Being a book blogger is weird, because it’s a hobby, at least for most it isn’t a job, and it’s fun.
But it’s also stressful like a real job – and requires a hell of a lot of effort, especially if your on your own.
Here, I’m discussing the 7 major things that can cause book bloggers stress.
Time management is a big thing. For most book bloggers, blogging isn’t a job it’s a hobby, which means carving out time to do it – and fun as it is, that’s not always possible. And even when it is, it can be hard to push your self to read or write when your brain is fried from real life.
Which leads to procrastination. Which is how you get the “accidental five month hiatuses” that my blog is no known for.
I deal with this by scheduling posts. Like last summer for while I was at camp, and like I have now for AP season – so I don’t have to worry about consolidating my melted brain so form a sensical string of words.
What do you do?
Stress Over Posting
Even when we do post, it brings a different kind of anxiety. Are people going to like it or hate it? Is it too over done? Is this original content stupid? Did I unleash too much of my weirdness at once? Did j say something dumb a future admissions officer will see and reject me for? (This last fear is one instilled in me by a very college oriented high school – like I needed more reasons to stress out).
These are legitimate concerns, and ones not easy to quell. This is the main reason generally behind my several month hiatuses to be honest.
Ever Growing TBR
This one is unique to book bloggers.
The ever Growing TBR.
TBR stands for To Be Read – a list of books a book blogger intends to read, and be a physical stack of book towering in ones room, can be a list online or wishlist of books to buy, can be a stack of arcs, or a massive ebook library – but the result is the same.
Sooner or later the TBR of s book blogger outgrows the reading speed – and threatens to crush them. Often this impending crushing can increase the prevalence of a reading slump and we get indecisive over what to read next and then just don’t. A vicious cycle.
Generally deadlines can get you reading again, but deadlines for reviews can bring their own kind of stress.
I myself have too many books in my TBR – a review TBR of about 50 and a physical TBR of too many to deal with.
Pressure For Content / The Look
The look of the blog matters.
Trying our best to improve the look of the blog, from graphics to the layout to the design to the domain is a big thing for us book bloggers. But when you don’t have the resources to get help and don’t have the skill to make good things yourself – it makes you feel a little behind the curve sometimes.
The pressure for the right look also applies to the content.
People like tags and memes. They are the life of book blogs. But too many and your blog is labeled unoriginal and boring.
Book reviews are a major thing. But so many discussions are being done on, really, other book bloggers don’t read book reviews – you might not even need them. But without them are you even really a book blog? But you can’t exactly churn out so many reviews since it takes time to actually read books- so what do you do?
The answer: Original content.
The elusive gold of book blogging.
It’s hard to come up with original posts consistently. And to be honest, most of us either take inspiration from or flat out copy each other (with credit unless your a terrible person). We do similar discussions and lists etc. But the continuing strive for better original content can keep you awake at night, thinking of ideas and second guessing yourself.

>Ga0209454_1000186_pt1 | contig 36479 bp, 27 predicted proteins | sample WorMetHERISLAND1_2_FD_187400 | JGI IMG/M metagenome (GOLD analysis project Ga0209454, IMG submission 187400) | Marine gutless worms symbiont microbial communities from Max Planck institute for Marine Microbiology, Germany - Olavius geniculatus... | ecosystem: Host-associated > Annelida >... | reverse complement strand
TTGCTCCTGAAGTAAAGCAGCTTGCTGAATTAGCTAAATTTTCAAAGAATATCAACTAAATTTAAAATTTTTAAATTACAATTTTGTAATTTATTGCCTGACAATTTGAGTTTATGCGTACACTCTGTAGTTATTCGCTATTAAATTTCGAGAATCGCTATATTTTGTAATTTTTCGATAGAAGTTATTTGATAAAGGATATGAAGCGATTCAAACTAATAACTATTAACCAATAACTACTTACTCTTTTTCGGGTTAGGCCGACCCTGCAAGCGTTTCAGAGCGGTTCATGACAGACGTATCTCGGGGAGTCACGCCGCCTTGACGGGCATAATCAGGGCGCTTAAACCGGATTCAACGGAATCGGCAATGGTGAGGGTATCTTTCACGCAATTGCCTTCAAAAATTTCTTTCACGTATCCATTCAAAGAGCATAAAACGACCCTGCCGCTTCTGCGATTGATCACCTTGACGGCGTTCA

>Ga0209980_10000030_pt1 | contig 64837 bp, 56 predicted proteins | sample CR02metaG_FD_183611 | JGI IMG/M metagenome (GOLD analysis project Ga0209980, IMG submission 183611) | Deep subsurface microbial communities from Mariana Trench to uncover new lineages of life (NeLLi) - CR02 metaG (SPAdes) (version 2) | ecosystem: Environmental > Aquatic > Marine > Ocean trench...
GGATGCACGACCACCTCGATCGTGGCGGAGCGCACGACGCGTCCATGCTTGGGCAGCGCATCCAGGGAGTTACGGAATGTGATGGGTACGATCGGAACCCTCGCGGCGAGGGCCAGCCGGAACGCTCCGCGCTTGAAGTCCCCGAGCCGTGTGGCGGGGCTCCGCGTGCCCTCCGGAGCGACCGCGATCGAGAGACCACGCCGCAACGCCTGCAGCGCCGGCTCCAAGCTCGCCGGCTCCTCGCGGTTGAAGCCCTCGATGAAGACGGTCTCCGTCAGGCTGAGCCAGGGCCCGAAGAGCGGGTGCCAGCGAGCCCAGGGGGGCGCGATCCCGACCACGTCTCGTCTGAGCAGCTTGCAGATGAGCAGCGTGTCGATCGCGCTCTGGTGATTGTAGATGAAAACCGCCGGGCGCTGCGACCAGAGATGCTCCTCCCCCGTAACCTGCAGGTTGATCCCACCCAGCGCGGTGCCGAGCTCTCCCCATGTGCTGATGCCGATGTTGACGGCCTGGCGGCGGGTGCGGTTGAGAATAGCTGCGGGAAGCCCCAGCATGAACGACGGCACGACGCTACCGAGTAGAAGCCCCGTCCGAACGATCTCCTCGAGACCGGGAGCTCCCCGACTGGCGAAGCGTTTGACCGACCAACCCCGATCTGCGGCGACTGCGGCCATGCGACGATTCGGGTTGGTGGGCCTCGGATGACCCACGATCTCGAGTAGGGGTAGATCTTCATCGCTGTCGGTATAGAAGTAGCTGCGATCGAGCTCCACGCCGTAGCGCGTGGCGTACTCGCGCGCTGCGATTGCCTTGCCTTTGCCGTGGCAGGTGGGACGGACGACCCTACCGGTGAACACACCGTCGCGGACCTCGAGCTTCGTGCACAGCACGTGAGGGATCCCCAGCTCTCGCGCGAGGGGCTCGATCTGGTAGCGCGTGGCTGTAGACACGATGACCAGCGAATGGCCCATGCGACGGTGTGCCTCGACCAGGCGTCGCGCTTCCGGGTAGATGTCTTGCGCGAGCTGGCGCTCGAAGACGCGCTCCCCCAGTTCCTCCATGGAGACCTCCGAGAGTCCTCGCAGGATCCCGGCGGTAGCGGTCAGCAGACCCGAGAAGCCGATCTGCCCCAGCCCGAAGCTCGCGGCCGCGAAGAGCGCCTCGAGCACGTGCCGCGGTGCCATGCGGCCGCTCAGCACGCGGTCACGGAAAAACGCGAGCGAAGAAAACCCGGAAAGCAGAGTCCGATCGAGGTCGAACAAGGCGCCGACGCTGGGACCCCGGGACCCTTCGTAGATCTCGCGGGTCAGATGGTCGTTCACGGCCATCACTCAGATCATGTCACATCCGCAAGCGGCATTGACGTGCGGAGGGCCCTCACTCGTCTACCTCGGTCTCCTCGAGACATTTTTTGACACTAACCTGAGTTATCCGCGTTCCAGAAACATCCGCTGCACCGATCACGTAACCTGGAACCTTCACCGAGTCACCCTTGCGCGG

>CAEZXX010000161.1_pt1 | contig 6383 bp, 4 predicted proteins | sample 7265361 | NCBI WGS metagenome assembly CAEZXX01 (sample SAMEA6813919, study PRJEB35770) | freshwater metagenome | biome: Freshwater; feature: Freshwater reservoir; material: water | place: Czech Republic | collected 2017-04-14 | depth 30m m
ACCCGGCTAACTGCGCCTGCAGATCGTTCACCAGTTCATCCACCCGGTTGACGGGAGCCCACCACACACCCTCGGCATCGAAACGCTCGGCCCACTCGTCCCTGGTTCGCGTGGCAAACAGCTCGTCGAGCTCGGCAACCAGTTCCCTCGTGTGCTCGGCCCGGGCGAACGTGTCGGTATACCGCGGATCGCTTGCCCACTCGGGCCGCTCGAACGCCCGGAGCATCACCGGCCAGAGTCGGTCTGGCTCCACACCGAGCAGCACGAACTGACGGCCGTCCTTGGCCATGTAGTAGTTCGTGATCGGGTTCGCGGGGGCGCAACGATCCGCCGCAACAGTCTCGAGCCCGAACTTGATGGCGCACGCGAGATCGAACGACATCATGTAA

It’s hard to sustain.
So cut bloggers a break when there’s a lull in content okay? Okay.
Reviews / Discussions
Back to book reviews.
Every book blogger pretty much does reviews. In different styles with different frequency, but it is a staple of book blogging. (Though I read a great discussion at The Tattooed Book Geek that argues otherwise).
Reviews tend to take a long time though, so their less frequent – even if your reading pretty quickly.
Discussions are another thing – when everything seems to had been said but you still can to join in, what do you say? And how do you say t without sounding preachy or cheesy?
Role In The Industry
Sometimes other people read your stuff, and take your opinions seriously. Sometimes, I don’t feel qualified to be giving my opinion. I’m a kid! I’m 17! I have no authority! Except the fact that I’m a book blogger gives me a small amount of authority in a limited capacity – and it is occasionally terrifying.
I face this fear when I get review requests. People email me like I’m a professional. ADULTS email me asking me for my help/knowledge/influence and it’s weird. It feels like you can’t say no because, your just a kid and this is an adult. It’s a weird position, and not a universal struggle I’ll admit, just one I think about a lot.
Ah yes the stats. The thing everyone says not to worry about and yet everyone does.
But it’s hard not to.
When another blogger gets more comments or more likes then you.
When someone who’s been blogging for less time surpasses your follower count.
It’s hard to to try and measure up success. It hard not to get jealous. And want to be better than others. It’s human nature.
But sometimes being so concerned with stats can suck some joy out of blogging – that that sucks. But it’s honest.
This has been some of the struggles I’ve experienced being a book blogger – its fun, I love it, but people need to understand that it isn’t easy or quick before they start their own blogs or start getting snippy with bloggers for not posting more often. We’re only human.
Do you experience any of these?
Did I miss something glaringly obvious?
Let me know!